New Customers Save $20 off $100+* with code FEBNEW20
New Customers Save $20* with code FEBNEW20
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Frank Family Vineyards Chardonnay 2012
Owners Richard Frank and Koerner Rombauer focus their energies on making superb still wines. The winery produces Chardonnay, Zinfandel, Sangiovese and several distinctly different Cabernet Sauvignons. The highly regarded Reserve Cabernet Sauvignon, which is barrel aged for two and one-half years, is emerging as one of the most sought after wines in the valley and their Napa Carneros Vineyards produce some of the finest Chardonnay available. The Sangiovese, a rising star, is created entirely from grapes grown on Rich’s property and the Zinfandel comes from the Brown Vineyards in the Chiles Valley. Once owned by wine legend Hans Kornell, the winery originally secured its reputation with sparkling wines. Five sparkling wines are handcrafted today in the old building: Brut, Blanc de Blancs, Blanc de Noirs, occasionally the Rouge and Reserve. All of these are made in the traditional French methode champenoise style.
Frank Family Vineyards wines are produced in small quantities and currently sold only at the winery and a handful of select retailers. A visit to the winery is not complete without a story-filled tour or at least a walk through the historic building where the thick stone walls, high-stacked barrels and rich bouquet of aging wines create the utmost in winery ambience. The winery provides separate tasting areas for sparkling wines and still wines. Just outside, to the south of the building, visitors are welcome to sit under the giant oak trees, relax at the wooden picnic tables and enjoy spectacular vineyard views.
One of the world's most highly regarded regions for wine production and tourism, the Napa Valley is the AVA that brought worldwide recognition to California winemaking. The area was settled by a few choice wine families in the 1960's who bet that the wines of the area would grow and flourish. They were right. The Napa wine industry really took off in the 1980's, when vineyard lands were scooped up and vines were planted throughout the county. A number of wineries emerged, from large conglomerates to small boutiques to cult classics. Cabernet Sauvignon is definitely the grape of choice here, with many winemakers also focusing on Bordeaux blends. Whites are usually Chardonnay and Sauvignon Blanc.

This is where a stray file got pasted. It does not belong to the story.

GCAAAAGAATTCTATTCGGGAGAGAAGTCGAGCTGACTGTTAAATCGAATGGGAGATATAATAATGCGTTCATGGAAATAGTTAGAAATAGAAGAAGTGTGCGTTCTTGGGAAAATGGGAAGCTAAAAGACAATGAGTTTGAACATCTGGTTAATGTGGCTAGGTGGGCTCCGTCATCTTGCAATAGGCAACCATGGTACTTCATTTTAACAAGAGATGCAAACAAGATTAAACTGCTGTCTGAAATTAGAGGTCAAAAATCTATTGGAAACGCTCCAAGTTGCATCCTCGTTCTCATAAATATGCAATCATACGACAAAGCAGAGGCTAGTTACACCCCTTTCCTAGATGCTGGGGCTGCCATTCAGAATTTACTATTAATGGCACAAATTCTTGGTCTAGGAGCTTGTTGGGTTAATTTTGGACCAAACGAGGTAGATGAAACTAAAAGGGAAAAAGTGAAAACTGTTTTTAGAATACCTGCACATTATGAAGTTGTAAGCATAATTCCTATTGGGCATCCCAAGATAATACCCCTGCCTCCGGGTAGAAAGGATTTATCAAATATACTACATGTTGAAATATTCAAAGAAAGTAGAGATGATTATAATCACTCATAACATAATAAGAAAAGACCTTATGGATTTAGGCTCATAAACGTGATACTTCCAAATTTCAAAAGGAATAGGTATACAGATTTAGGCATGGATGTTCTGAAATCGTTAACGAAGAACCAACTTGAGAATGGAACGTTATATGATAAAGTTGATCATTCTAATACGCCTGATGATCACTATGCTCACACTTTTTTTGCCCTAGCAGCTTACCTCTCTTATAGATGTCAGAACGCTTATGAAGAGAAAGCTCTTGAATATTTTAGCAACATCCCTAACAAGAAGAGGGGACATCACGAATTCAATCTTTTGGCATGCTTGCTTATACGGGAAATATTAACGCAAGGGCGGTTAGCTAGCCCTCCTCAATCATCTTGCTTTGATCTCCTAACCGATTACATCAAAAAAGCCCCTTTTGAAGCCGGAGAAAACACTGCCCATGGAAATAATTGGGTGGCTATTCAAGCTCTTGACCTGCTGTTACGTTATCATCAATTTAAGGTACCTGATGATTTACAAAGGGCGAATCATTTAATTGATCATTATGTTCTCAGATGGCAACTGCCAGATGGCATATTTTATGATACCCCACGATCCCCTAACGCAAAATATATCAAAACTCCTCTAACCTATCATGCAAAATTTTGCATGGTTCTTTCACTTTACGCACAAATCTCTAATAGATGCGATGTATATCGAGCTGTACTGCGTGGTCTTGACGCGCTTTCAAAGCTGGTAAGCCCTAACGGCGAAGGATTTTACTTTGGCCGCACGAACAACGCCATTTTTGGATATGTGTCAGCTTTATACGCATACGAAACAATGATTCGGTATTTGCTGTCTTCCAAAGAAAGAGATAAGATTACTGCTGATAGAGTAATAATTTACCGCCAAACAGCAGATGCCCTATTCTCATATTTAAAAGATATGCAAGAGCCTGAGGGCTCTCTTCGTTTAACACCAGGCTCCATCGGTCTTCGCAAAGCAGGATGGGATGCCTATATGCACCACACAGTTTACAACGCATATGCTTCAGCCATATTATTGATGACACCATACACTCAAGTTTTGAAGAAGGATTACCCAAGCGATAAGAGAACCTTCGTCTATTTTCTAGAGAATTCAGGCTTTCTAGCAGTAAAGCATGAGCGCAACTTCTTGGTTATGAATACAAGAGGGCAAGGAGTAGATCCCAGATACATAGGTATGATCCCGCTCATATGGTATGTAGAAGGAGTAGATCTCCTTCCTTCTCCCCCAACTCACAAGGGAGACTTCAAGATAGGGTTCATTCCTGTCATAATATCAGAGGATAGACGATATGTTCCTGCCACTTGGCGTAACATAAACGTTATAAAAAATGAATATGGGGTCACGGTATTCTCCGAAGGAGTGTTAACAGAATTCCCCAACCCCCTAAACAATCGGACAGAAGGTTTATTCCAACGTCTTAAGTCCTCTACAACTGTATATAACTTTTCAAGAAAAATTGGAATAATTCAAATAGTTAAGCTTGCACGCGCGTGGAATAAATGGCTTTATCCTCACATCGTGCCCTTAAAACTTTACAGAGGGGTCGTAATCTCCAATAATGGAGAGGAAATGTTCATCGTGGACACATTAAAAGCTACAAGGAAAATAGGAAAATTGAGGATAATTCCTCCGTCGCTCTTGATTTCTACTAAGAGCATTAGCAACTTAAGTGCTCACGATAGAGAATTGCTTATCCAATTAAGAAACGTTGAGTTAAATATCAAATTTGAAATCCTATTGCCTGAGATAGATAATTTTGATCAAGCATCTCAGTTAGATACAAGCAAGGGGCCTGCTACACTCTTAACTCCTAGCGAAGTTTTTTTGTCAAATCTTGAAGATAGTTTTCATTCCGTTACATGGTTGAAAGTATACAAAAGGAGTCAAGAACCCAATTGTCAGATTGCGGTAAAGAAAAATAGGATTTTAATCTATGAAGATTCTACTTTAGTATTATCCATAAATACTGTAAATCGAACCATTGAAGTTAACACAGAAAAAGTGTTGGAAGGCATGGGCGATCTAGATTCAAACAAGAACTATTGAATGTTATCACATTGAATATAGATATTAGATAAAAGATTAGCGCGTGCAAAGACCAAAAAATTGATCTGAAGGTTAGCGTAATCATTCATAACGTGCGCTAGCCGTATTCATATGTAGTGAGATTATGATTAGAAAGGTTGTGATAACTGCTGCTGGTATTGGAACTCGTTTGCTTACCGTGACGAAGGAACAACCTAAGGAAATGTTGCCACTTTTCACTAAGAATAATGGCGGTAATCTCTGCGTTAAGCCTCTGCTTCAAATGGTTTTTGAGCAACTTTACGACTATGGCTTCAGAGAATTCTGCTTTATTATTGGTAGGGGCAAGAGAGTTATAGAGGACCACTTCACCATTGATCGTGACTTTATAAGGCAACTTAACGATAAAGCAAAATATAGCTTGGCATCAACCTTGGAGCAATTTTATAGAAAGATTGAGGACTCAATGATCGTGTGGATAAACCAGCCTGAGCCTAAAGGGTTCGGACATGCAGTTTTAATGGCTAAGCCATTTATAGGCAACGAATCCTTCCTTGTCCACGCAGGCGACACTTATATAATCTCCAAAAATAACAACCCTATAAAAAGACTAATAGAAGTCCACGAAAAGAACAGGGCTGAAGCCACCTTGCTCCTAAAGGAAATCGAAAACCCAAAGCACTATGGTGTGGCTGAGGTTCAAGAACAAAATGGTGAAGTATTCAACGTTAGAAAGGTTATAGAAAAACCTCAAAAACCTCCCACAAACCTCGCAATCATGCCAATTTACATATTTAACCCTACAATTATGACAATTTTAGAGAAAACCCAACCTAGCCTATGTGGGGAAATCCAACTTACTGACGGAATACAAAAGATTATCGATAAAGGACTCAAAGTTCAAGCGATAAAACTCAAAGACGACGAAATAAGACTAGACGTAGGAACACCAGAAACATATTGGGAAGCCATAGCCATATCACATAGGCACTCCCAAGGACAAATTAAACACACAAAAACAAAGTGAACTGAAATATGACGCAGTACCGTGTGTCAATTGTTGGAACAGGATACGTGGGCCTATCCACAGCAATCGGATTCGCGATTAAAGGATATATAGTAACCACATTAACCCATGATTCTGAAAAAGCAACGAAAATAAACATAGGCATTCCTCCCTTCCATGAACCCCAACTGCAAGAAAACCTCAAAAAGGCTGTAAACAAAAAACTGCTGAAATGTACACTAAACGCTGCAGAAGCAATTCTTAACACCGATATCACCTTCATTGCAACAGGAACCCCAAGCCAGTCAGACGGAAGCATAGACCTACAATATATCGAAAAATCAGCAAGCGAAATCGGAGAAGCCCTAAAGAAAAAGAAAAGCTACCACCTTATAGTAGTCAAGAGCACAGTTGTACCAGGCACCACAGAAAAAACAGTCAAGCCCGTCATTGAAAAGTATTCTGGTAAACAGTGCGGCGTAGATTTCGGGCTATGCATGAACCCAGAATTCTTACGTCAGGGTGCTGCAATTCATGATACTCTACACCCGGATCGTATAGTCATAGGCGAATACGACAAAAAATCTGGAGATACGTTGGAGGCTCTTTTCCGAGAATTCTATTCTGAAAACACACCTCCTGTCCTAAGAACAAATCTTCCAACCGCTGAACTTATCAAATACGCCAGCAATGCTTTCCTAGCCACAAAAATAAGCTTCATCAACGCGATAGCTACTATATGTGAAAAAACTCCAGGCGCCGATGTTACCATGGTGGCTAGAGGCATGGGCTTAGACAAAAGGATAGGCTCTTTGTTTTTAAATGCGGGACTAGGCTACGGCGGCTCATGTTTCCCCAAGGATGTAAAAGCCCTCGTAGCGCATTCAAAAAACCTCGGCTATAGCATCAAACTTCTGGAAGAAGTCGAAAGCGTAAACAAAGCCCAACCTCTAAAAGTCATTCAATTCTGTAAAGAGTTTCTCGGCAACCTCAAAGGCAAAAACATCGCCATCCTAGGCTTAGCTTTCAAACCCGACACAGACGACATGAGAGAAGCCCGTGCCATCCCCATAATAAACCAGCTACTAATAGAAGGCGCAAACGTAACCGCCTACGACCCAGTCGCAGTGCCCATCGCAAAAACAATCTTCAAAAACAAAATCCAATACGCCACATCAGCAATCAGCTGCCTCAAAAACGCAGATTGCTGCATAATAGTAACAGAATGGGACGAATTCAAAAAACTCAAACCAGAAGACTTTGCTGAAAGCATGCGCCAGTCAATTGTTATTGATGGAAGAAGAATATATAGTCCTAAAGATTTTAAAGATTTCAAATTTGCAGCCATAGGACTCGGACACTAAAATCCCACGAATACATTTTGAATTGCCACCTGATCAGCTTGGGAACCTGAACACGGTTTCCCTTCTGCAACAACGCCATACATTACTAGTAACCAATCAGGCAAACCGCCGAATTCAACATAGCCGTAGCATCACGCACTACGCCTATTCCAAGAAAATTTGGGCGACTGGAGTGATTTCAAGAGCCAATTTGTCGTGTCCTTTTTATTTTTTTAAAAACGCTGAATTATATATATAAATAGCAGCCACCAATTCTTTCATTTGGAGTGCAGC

Within the Napa Valley lie many smaller sub-AVAs that lend even more character specifics to the wines. Furthest south is Carneros, followed by Yountville, Oakville & Rutherford. Above those two are St.-Helena and the valley's newest AVA, Calistoga. These areas are situated on the valley floor and are known for creating rich, smooth Cabernet Sauvignon, Merlot and Chardonnay. There are a few mountain regions as well, nestled on the slopes overlooking the valley AVAs. Those include Howell Mountain, Stags Leap District, and Mt. Veeder. Wines from the mountain regions are often more structured and firm, benefiting from more time in the bottle to evolve and soften.
One of the most popular and versatile white wine grapes, Chardonnay offers a wide range of flavors and styles depending on where it’s grown and how it’s made. In Burgundy, Chardonnay produces some of the finest white wines in the world, typically tending towards minimal intervention in the winery and at its best resulting in remarkable longevity. This grape is popular throughout the world, but perhaps its second most important home is in California, where both oaky, buttery styles and leaner, European-inspired wines enjoy great popularity. Oregon, Australia, South America, South Africa, and New Zealand are also significant producers of Chardonnay.
In the Glass
When planted on cool sites, Chardonnay’s flavors tend towards grapefruit, green apple, minerals, and white stone fruit, while warmer locations coax out richer, more tropical flavors of fig, melon, and pineapple. Oak can add notes of vanilla, coconut, and spice (as well as texture), while malolactic fermentation can impart soft, buttery acidity.
Chardonnay is as versatile at the table as it is in the vineyard. The crisp, clean, Chablis-like styles go well with simple seafood, light chicken dishes, and salads. Richer Chardonnays marry well with cream or oil-based sauces.
Since the 1990s, big, oaky, buttery Chardonnays from California have enjoyed explosive popularity. More recently, the pendulum has begun to swing in the opposite direction, towards a clean, crisp style that rarely utilizes new oak. These Old-World style wines have been dubbed the “New California Chardonnays,” and anyone who claims they do not like Chardonnay should give them a try.